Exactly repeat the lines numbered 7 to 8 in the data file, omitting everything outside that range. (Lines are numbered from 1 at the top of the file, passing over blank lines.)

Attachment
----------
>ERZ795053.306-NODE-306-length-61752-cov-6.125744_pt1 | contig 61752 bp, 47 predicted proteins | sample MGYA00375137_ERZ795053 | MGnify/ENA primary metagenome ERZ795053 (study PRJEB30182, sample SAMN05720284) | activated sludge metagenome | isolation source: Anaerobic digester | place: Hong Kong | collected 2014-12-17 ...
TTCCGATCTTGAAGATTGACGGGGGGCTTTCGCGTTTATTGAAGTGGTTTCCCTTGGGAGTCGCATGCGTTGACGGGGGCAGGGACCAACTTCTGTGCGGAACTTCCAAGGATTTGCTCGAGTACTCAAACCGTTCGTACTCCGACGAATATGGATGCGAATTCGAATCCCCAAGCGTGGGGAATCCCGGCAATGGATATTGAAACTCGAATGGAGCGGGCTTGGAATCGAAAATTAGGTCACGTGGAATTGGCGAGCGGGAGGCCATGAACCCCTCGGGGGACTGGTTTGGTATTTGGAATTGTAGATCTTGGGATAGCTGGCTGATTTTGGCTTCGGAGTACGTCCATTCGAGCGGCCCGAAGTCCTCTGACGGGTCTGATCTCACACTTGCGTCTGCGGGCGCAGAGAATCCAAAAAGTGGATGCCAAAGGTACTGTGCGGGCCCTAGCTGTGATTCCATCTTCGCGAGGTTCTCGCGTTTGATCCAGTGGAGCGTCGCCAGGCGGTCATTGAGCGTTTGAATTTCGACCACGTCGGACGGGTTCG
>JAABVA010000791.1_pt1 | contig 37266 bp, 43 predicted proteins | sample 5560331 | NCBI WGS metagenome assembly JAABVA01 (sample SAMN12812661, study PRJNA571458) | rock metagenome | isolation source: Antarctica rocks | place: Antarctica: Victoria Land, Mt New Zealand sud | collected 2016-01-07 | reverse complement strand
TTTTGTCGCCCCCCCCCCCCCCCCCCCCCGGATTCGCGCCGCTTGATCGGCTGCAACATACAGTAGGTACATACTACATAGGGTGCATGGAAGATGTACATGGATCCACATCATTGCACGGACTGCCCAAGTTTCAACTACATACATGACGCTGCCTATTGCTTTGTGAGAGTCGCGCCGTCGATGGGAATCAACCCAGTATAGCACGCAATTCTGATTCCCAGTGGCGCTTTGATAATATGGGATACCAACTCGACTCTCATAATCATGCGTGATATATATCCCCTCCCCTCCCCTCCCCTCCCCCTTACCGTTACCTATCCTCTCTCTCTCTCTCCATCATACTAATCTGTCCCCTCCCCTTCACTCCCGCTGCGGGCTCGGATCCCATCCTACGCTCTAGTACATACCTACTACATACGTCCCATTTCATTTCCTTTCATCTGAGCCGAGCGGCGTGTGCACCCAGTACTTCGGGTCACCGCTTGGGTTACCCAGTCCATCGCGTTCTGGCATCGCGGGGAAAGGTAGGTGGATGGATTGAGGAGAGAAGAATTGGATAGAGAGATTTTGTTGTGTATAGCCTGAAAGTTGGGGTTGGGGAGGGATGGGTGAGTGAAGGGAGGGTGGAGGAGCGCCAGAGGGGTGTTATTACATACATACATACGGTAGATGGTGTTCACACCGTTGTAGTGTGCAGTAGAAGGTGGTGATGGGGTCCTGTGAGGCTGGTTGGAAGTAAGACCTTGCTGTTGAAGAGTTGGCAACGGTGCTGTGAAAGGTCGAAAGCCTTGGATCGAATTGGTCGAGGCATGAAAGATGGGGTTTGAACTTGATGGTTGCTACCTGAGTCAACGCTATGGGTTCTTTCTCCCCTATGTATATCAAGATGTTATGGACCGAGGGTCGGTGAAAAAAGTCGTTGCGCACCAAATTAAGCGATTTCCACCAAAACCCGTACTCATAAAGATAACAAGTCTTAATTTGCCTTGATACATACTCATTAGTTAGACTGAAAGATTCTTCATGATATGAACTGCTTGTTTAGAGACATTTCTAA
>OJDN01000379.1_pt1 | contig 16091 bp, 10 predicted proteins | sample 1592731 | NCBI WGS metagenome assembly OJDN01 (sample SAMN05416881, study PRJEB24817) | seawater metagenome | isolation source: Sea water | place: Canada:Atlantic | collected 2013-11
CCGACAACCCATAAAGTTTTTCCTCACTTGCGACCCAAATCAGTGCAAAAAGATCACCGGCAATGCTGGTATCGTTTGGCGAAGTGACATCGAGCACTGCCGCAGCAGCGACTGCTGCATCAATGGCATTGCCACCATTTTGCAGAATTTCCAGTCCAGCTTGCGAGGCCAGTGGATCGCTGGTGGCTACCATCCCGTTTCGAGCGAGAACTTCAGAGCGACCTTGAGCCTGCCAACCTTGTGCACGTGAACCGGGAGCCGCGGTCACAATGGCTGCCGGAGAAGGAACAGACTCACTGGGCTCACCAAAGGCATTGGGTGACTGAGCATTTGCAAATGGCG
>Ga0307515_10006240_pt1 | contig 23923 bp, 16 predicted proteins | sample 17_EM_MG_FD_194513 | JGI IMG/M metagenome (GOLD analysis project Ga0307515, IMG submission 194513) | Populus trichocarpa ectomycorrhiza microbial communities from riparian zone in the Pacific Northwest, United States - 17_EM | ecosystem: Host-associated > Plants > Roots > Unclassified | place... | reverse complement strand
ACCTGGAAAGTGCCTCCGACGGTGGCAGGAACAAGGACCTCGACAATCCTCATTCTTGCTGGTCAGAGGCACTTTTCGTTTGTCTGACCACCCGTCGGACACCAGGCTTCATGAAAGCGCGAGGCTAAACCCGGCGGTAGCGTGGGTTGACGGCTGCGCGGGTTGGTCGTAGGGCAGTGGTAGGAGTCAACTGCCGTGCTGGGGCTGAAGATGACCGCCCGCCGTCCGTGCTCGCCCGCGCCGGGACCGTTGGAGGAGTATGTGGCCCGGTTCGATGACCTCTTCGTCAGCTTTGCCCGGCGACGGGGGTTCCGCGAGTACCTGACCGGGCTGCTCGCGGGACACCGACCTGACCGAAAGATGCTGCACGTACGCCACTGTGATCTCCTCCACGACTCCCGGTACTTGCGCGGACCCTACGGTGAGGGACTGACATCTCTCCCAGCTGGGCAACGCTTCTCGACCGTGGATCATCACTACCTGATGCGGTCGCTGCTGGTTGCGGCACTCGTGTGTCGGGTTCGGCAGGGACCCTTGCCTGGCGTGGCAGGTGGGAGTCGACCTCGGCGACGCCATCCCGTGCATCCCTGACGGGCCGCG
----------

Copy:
>Ga0307515_10006240_pt1 | contig 23923 bp, 16 predicted proteins | sample 17_EM_MG_FD_194513 | JGI IMG/M metagenome (GOLD analysis project Ga0307515, IMG submission 194513) | Populus trichocarpa ectomycorrhiza microbial communities from riparian zone in the Pacific Northwest, United States - 17_EM | ecosystem: Host-associated > Plants > Roots > Unclassified | place... | reverse complement strand
ACCTGGAAAGTGCCTCCGACGGTGGCAGGAACAAGGACCTCGACAATCCTCATTCTTGCTGGTCAGAGGCACTTTTCGTTTGTCTGACCACCCGTCGGACACCAGGCTTCATGAAAGCGCGAGGCTAAACCCGGCGGTAGCGTGGGTTGACGGCTGCGCGGGTTGGTCGTAGGGCAGTGGTAGGAGTCAACTGCCGTGCTGGGGCTGAAGATGACCGCCCGCCGTCCGTGCTCGCCCGCGCCGGGACCGTTGGAGGAGTATGTGGCCCGGTTCGATGACCTCTTCGTCAGCTTTGCCCGGCGACGGGGGTTCCGCGAGTACCTGACCGGGCTGCTCGCGGGACACCGACCTGACCGAAAGATGCTGCACGTACGCCACTGTGATCTCCTCCACGACTCCCGGTACTTGCGCGGACCCTACGGTGAGGGACTGACATCTCTCCCAGCTGGGCAACGCTTCTCGACCGTGGATCATCACTACCTGATGCGGTCGCTGCTGGTTGCGGCACTCGTGTGTCGGGTTCGGCAGGGACCCTTGCCTGGCGTGGCAGGTGGGAGTCGACCTCGGCGACGCCATCCCGTGCATCCCTGACGGGCCGCG